As a freelance health writer, I have the freedom to pick and choose my hours. This means that if I have lots of competing deadlines, I have the opportunity to work across the weekend to meet my deadlines, and then the luxury to take another day off in lieu.
What sometimes happens on my day off, when I have gone out for the day, is that I am inspired to write. It might be something relating to an article I am writing, I might get a great idea for a new article, or I may be inspired to work on my novel. (Did you know I’m working on my first novel?)
But how do you write when you’re not near your computer?
Well, I have a few strategies.
Write the old fashioned way
Notebook and pen
This is probably the most obvious because it’s what we all used to do before the advent of the computer. I always have a notebook, and what seems like a gazillion pens at the bottom of my handbag for when I need to write something down.
Serviette and pen
If for some reason, I don’t have a notebook with me, I will head to the nearest café, grab a coffee and a wad of serviettes and get writing. Even if all I can do is write dot points, it’s a way of writing that many of us forget about.
Most of us have a Smartphone, but do you use your ‘notes’ app? If you don’t it’s worth considering. While it may take longer to type using your phone, it can be very handy. Then there is the added bonus of being able to email the note — which means when you get back to the office, you have an electronic version of your notes/writing ready to go.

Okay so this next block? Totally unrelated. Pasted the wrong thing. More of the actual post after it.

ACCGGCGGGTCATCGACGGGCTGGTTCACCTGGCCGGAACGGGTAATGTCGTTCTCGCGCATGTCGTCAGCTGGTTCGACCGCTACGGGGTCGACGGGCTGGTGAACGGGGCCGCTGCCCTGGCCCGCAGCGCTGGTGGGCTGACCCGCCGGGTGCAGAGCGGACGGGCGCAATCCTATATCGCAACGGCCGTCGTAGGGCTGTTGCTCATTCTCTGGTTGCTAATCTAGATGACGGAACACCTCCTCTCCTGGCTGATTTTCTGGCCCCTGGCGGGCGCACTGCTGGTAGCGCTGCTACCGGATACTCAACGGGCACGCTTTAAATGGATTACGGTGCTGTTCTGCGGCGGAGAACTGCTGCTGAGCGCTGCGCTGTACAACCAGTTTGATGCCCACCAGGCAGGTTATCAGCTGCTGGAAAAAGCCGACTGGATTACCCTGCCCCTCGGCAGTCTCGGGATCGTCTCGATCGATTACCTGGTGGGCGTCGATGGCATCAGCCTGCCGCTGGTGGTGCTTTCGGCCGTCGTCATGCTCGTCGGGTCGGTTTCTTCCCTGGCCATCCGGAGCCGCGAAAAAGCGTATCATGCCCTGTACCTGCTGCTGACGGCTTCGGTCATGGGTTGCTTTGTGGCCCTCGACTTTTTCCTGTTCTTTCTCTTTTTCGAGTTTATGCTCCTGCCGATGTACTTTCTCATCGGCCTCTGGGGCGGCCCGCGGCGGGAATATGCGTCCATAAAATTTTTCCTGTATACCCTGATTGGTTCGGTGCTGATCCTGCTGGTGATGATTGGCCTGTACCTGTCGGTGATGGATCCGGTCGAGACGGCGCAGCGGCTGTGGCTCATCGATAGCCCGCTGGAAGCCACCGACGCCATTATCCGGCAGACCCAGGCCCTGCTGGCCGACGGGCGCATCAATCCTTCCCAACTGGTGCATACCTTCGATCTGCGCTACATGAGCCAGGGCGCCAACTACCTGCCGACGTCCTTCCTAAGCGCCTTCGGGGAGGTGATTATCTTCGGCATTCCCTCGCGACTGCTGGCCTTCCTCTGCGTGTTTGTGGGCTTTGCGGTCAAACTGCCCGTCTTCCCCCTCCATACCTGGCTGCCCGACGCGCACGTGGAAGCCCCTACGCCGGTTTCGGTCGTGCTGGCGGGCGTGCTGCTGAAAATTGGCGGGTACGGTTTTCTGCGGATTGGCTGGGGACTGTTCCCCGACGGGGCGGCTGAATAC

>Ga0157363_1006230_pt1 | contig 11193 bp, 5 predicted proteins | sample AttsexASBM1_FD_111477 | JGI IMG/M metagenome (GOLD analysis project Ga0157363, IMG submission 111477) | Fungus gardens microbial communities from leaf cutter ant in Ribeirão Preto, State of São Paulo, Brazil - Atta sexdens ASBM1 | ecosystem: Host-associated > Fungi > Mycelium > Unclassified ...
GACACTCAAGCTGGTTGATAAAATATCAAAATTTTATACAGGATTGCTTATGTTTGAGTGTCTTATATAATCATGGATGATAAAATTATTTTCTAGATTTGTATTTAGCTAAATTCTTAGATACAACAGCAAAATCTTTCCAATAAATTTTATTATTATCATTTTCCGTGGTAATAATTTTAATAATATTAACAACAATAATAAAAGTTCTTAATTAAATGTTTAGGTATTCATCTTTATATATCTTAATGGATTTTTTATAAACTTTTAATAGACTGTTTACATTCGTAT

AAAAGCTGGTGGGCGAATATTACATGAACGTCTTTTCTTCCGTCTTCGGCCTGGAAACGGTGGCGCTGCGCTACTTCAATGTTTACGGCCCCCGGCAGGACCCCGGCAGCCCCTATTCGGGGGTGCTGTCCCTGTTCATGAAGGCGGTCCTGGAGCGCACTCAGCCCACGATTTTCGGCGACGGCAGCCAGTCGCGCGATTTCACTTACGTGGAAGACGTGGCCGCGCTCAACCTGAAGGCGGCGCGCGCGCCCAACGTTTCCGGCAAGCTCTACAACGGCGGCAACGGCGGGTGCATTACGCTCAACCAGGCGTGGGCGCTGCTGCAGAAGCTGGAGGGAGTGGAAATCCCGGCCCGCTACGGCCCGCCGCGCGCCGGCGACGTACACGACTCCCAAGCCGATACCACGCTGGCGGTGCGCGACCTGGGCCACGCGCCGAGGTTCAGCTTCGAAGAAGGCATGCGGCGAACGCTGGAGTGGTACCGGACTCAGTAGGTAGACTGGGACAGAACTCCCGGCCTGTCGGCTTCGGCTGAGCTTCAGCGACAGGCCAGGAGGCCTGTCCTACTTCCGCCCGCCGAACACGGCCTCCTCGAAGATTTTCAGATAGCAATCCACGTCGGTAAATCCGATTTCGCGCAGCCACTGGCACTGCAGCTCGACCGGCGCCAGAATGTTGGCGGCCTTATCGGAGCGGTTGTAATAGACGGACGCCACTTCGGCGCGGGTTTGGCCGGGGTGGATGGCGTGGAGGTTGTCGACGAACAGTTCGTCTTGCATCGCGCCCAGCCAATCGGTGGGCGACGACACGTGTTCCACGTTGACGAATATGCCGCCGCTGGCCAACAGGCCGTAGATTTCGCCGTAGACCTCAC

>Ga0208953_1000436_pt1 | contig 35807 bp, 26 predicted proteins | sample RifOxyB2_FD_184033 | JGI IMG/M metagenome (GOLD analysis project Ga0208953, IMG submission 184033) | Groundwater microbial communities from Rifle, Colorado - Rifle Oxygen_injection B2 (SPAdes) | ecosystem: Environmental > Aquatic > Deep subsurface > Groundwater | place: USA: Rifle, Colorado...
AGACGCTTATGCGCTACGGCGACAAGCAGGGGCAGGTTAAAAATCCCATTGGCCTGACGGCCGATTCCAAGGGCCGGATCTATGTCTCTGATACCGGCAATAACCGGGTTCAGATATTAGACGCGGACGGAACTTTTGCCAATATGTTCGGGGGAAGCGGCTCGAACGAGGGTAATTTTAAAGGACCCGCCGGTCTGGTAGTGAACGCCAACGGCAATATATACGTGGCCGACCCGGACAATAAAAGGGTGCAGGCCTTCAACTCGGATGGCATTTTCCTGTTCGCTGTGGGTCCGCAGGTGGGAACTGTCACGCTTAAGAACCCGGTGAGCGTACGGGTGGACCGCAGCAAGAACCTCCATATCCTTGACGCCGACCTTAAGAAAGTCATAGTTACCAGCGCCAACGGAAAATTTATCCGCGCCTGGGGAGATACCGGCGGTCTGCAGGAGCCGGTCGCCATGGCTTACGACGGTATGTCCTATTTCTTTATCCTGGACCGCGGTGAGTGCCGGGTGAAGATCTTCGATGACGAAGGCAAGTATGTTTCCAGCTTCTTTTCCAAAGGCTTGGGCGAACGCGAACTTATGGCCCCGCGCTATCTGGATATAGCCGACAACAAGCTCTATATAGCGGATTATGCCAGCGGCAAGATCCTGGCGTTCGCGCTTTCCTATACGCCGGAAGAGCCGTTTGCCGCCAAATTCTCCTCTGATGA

There are also a range of speech-to-text apps that you can use as well. Personally however, I am an old-fashioned girl when it comes to writing, and much prefer the power of pen and paper.
Write in your head
It may sound strange, but this way of writing works well for me. I often draft things in my head. I draft article outlines, letters, emails and even conversations between characters in my book. I do this when I’m stuck at traffic lights, waiting for my daughter at school pick-up or even going for a walk.
When it comes down to it, we really don’t need a computer to write. Yes, it comes in very handy, particularly if you are using the internet for research or you’re toggling between different documents. However, computers can be distracting — the ding of your email, the temptation of social media — you know what I’m talking about.
While being away from your computer may be frustrating on some level, I think you’ll be surprised at just how focused you can become when you have to find other ways to write.
Why not try it this week and let me know how you go?